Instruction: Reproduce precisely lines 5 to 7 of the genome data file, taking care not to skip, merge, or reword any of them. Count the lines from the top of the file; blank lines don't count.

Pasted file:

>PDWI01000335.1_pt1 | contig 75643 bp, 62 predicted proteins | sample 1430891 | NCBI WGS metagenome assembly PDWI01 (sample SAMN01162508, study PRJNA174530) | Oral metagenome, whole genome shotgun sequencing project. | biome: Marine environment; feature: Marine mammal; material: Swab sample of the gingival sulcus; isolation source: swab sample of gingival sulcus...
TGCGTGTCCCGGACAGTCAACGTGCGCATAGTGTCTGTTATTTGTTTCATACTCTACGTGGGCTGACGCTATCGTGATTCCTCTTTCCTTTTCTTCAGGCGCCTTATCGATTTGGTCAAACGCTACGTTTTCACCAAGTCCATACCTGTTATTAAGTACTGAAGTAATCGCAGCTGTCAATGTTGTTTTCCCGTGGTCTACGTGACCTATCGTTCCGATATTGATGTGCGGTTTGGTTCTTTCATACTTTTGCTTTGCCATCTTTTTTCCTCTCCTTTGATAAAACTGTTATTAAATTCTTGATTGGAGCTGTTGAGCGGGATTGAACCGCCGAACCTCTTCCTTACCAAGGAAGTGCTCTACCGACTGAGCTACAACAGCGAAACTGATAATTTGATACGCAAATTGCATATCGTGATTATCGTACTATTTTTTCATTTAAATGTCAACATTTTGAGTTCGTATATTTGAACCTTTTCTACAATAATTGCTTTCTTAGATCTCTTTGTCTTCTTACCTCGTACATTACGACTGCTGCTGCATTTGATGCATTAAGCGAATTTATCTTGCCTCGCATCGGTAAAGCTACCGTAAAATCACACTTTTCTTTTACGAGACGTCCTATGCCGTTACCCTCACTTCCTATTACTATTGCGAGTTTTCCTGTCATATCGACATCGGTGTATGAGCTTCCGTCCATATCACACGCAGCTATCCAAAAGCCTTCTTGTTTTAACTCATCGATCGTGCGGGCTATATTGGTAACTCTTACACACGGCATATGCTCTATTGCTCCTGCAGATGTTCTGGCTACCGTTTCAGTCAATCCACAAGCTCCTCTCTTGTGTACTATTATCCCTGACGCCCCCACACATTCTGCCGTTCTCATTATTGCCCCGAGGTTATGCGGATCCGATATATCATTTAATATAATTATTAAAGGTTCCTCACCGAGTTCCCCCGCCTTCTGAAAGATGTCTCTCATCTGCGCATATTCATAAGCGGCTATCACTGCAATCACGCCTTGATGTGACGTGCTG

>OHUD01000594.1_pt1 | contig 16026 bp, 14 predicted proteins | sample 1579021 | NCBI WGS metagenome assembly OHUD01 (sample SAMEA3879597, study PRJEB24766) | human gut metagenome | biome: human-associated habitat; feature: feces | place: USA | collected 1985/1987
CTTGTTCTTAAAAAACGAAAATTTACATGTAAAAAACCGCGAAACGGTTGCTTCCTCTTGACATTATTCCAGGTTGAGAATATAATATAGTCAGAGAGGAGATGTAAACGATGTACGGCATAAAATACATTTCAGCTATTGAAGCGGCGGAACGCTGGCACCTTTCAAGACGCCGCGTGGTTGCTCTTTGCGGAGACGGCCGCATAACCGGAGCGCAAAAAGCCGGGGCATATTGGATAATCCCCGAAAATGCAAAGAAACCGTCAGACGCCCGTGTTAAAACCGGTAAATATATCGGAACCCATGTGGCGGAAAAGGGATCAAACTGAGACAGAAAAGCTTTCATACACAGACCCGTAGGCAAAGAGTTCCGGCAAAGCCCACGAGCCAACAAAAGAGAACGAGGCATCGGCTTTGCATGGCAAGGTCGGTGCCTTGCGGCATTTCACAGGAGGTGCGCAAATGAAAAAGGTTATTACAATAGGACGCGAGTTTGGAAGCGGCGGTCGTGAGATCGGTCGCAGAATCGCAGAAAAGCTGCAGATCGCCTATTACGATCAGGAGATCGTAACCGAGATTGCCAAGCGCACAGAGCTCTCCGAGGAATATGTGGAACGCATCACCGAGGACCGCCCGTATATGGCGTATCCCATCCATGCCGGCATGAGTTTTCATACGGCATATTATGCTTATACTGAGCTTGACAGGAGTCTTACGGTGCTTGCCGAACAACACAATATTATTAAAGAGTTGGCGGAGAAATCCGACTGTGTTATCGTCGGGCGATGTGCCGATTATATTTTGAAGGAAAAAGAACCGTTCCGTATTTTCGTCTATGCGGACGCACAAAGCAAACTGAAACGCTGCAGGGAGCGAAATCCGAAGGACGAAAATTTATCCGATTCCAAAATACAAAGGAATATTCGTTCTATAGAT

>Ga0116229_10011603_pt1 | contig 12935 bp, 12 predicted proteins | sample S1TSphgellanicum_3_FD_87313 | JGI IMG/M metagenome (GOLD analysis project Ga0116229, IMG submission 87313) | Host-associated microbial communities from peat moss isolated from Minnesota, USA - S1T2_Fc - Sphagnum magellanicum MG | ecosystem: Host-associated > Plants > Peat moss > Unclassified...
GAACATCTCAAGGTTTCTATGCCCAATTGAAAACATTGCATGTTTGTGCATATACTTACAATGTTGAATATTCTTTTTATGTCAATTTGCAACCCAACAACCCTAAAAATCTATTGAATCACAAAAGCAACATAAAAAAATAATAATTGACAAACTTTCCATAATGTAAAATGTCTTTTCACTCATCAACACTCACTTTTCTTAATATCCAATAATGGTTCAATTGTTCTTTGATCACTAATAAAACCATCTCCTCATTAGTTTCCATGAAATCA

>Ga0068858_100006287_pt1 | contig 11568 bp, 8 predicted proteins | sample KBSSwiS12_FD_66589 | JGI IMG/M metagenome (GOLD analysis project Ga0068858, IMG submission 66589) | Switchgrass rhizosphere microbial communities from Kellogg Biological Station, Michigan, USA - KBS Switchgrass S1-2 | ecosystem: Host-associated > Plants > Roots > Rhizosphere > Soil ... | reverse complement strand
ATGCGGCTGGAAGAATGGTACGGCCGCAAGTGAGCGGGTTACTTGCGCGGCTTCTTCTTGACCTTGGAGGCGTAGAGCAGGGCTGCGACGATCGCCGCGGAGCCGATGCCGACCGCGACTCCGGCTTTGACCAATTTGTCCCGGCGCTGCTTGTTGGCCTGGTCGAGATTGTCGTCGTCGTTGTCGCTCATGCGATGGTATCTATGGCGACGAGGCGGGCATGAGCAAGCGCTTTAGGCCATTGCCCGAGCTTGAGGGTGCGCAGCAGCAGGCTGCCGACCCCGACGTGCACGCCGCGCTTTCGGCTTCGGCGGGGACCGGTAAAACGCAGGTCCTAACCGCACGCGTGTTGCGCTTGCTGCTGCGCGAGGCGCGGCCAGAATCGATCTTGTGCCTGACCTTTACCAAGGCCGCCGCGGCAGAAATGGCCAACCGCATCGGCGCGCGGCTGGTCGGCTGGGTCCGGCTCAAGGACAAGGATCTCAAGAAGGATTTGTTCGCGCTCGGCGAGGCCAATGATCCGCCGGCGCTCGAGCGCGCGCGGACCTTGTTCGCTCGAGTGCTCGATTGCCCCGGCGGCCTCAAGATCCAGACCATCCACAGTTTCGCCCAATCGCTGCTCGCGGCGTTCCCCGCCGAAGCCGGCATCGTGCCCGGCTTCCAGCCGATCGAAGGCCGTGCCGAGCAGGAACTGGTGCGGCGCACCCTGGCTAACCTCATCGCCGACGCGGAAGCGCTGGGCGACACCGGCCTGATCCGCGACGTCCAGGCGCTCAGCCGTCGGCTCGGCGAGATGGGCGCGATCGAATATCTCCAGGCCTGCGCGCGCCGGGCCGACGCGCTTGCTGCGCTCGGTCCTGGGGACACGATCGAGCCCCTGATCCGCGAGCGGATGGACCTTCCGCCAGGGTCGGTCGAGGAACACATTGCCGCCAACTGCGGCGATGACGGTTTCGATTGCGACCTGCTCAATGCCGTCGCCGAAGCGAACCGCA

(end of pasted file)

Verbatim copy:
>Ga0116229_10011603_pt1 | contig 12935 bp, 12 predicted proteins | sample S1TSphgellanicum_3_FD_87313 | JGI IMG/M metagenome (GOLD analysis project Ga0116229, IMG submission 87313) | Host-associated microbial communities from peat moss isolated from Minnesota, USA - S1T2_Fc - Sphagnum magellanicum MG | ecosystem: Host-associated > Plants > Peat moss > Unclassified...
GAACATCTCAAGGTTTCTATGCCCAATTGAAAACATTGCATGTTTGTGCATATACTTACAATGTTGAATATTCTTTTTATGTCAATTTGCAACCCAACAACCCTAAAAATCTATTGAATCACAAAAGCAACATAAAAAAATAATAATTGACAAACTTTCCATAATGTAAAATGTCTTTTCACTCATCAACACTCACTTTTCTTAATATCCAATAATGGTTCAATTGTTCTTTGATCACTAATAAAACCATCTCCTCATTAGTTTCCATGAAATCA

>Ga0068858_100006287_pt1 | contig 11568 bp, 8 predicted proteins | sample KBSSwiS12_FD_66589 | JGI IMG/M metagenome (GOLD analysis project Ga0068858, IMG submission 66589) | Switchgrass rhizosphere microbial communities from Kellogg Biological Station, Michigan, USA - KBS Switchgrass S1-2 | ecosystem: Host-associated > Plants > Roots > Rhizosphere > Soil ... | reverse complement strand